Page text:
Prior to joining GCM, Rashmi worked in Citi’s Investment Banking division. In this role she worked on 40+ transactions including financing/re-financing, buy and sell side and capital markets assignments. Rashmi has also previously worked in the Financial Institutions and Global Industrials teams in Citi New York.
Rashmi holds a Bachelors degree in Finance and Economics (magna cum laude) from Rutgers University. Outside work, Rashmi enjoys spending time with her husband and two young children, and loves running, swimming and the outdoors.
Rashmi has been shortlisted for the 2020 Future Leader Award.
How does it feel to be shortlisted for the WIBF Future Leader Award?
I am honoured and humbled to be shortlisted among such an amazing group of women focused on driving positive change across the financial services sector. I attended a WIBF Award event only three years ago and I never imagined I would find myself being shortlisted for an award. This recognition is important to me on so many levels – personally – for all the hard work I’ve put in over the years and support received from my friends and family; professionally – for all the great work Citi is doing in this space and for nominating me in this category, and more broadly - I sincerely hope it inspires many other amazing women from different areas in financial services, and with varied backgrounds and circumstances.
You are the Co-Chair of Citi Roots, Diversity Network, can you tell us more about this?
I am passionate about driving a positive change in the diversity and inclusion space both by providing a role model to everyone but also encouraging people to get involved and have a voice. I have had the opportunity to lead the Citi Roots, Network in the UK, as a Co-chair for over three years now. The Roots Network is run by and for Citi employees and focuses on Black, Asian and Minority Ethnic development and inclusion. We have more than 500 active members in the network in London. Over the past few years we have focused on grass-roots events, mentoring / development of the community, and promoting inclusion through events like ‘Inspire and Lead’ speaker series discussing thought provoking topics. We also celebrate diversity by organizing events around Chinese New Year, Diwali and Black History Month.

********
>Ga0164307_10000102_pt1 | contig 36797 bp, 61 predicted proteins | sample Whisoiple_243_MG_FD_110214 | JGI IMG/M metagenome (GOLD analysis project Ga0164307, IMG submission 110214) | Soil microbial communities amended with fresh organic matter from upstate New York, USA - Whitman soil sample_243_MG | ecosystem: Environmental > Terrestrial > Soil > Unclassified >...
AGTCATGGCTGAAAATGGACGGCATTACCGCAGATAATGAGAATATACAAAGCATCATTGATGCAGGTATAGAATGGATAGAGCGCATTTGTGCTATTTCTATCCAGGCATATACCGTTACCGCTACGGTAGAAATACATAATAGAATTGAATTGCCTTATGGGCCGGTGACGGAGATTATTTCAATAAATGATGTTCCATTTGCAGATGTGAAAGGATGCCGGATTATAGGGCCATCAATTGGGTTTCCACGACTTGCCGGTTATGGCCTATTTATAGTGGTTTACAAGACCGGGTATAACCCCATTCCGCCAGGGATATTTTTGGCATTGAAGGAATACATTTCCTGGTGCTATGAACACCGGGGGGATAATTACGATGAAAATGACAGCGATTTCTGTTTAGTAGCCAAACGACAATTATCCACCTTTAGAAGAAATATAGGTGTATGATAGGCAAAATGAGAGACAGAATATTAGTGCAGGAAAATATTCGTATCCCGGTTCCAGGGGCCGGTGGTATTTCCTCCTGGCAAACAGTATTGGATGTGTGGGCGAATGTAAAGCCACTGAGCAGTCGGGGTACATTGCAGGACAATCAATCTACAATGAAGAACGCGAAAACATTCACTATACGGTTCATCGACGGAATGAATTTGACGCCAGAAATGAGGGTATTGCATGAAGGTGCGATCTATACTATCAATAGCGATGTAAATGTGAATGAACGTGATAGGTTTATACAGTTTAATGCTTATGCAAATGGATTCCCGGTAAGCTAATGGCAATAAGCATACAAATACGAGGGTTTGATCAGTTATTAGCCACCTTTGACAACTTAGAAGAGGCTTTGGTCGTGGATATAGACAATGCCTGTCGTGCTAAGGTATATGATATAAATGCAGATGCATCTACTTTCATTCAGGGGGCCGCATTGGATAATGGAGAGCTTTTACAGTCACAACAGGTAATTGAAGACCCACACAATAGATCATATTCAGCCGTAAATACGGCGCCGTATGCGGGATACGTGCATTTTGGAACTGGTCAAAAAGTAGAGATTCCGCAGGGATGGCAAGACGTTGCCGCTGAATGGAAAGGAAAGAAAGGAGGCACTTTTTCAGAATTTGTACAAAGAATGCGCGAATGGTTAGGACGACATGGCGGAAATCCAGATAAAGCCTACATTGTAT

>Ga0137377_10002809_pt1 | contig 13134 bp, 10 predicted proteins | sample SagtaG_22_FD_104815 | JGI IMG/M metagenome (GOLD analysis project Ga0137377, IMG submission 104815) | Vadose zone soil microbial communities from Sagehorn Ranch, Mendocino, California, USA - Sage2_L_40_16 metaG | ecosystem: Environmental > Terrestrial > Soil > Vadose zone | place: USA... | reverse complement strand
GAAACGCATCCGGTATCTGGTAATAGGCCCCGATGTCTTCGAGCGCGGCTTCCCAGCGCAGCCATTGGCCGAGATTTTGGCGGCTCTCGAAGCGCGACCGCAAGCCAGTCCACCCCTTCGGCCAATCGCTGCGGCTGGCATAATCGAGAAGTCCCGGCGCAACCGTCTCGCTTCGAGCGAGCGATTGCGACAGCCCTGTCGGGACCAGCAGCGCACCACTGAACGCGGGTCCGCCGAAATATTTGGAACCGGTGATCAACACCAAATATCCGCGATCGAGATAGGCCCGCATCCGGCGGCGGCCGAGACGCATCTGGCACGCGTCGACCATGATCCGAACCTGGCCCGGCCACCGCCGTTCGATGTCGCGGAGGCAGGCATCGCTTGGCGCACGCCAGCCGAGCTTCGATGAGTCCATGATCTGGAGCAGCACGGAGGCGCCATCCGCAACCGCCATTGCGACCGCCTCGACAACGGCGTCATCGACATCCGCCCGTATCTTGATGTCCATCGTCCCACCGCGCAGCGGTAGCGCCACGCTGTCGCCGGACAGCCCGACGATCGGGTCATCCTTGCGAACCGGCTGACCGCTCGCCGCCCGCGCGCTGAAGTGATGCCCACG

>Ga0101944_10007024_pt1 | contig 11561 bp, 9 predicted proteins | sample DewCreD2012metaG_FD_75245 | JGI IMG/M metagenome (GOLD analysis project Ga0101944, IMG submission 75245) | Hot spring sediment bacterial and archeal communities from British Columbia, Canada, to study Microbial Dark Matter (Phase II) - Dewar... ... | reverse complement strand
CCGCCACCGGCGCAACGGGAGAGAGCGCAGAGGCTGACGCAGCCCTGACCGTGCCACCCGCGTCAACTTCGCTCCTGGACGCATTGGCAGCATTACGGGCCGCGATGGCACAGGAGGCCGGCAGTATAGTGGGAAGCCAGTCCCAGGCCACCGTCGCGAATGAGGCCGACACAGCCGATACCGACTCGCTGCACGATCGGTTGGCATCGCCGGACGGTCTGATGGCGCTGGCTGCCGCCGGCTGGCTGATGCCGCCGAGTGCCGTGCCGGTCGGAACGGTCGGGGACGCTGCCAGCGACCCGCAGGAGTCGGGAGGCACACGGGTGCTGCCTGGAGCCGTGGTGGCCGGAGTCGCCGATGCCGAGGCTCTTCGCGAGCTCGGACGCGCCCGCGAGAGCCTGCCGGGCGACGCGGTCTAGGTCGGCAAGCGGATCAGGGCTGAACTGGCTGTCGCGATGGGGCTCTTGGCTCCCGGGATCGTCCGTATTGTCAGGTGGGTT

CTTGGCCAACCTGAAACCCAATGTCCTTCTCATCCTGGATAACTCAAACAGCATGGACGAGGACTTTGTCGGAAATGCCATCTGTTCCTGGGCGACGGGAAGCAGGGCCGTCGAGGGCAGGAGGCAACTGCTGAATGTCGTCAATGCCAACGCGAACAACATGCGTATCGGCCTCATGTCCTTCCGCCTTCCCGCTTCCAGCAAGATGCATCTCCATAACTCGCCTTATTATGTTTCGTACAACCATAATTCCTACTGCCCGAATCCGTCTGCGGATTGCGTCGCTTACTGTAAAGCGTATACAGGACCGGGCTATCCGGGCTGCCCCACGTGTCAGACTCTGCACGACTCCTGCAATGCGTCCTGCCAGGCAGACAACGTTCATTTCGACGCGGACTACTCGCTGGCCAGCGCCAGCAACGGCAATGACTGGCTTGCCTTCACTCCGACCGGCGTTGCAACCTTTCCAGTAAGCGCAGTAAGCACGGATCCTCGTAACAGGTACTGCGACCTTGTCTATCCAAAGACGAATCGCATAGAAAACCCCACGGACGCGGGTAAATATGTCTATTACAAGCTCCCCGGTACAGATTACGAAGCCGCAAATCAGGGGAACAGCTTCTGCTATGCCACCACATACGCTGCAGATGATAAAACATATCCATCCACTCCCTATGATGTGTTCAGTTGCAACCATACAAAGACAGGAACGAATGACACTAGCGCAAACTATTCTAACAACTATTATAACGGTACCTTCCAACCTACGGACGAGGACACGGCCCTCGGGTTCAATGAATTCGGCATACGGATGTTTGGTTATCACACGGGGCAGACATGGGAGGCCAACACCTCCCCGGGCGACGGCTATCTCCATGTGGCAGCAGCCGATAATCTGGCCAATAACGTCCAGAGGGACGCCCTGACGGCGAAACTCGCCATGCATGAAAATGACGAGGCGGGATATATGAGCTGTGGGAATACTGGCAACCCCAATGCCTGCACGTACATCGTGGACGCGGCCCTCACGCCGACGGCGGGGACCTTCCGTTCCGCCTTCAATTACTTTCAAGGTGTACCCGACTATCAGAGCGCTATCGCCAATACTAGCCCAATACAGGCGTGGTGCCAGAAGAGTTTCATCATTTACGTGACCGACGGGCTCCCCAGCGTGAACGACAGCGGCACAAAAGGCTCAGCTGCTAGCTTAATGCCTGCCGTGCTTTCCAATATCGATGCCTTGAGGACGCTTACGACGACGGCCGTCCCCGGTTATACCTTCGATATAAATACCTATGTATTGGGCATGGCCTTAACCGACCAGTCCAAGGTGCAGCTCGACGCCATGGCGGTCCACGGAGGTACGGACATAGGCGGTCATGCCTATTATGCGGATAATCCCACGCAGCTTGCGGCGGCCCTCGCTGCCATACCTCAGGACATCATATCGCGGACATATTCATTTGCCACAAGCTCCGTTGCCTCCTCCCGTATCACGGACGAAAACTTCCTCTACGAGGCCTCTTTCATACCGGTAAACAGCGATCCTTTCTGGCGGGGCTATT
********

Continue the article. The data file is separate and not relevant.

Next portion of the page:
You said you “have taken the path less travelled”, can you expand on that and the challenges you have faced?
I was brought up in a very modest and orthodox family based in India. I am one of four children with two older sisters and one younger brother. My sisters were happily married at an early age and I wanted to take the path less travelled and go abroad to get more perspective and develop further. I left India at an age of 17 years to study abroad on a scholarship. I have never looked back since. I have gone on to achieve many firsts for myself - I was the first person in my family, to study oversees and graduate magna cum laude (the highest honour), to study whilst working to support myself; to land a full time job, and to marry someone outside of my culture. I now use my voice and network to support others like myself who are starting out their journey in life with few role models and big dreams or aspirations.
What career ambitions do you have?
I started working from a very young age, earlier to support myself through my University years. In that respect I’ve had the opportunity to work in a number of different jobs. I have now been with Citi for over 12 years working across Investment Banking and Corporate Banking divisions in New York and London. I’d like to continue my journey in Banking as I enjoy the challenge, diverse- and fast paced- nature of the work I do every day. However, as I look ahead, I believe the Bank of the future will look very different from today. The Bank of the future will need to be able to navigate through changing customer expectations, emerging technologies, new business models and be prepared to address urgent and pressing environmental and societal issues such as climate change. I hope to progress to take on even more impactful role with purpose. Whatever I do in the end, I hope to be a good role model to my two children and to others who are interested or looking to pursue a career in Banking.
How do you manage your work, kids and family responsibilities?
I am lucky to have a supporting husband who can work flexibility however he has an equally challenging job. This requires us to be very organised and disciplined with our free time (imagine excel spreadsheets, and food schedules for the week ahead). Additionally, we have childcare arrangements in place whenever we are unable to do school drop offs or take the kids to play dates and activities. We have also learned to alternate responsibilities on home errands giving each other the time necessary to cater for our own mental and physical wellbeing, involve the kids whenever possible, and enjoy the very simple pleasures of life like spending time together in the garden, going for nature walks or reading to our kids.
Who are your role models?
My dad is my biggest critic and role model. He has taught me to never to give up. As a young girl, I had taken on Spring Board Diving (a very unusual choice for an Indian girl at the time), a sport I wanted to perfect. Despite all the odds, my dad instilled in me how hard work and focus can achieve anything you want no matter how unusual it is. I subsequently went on to win the Indian State level Diving Championship in New Delhi for 8 successive years and represented New Delhi at the National games. This required a lot of discipline, focus and commitment to not give up as I practiced each day trying to perfect my dives and trying new ones. In short, my Dad has helped to shape me into who I am today and – while we don’t agree on everything - he continues to inspire me.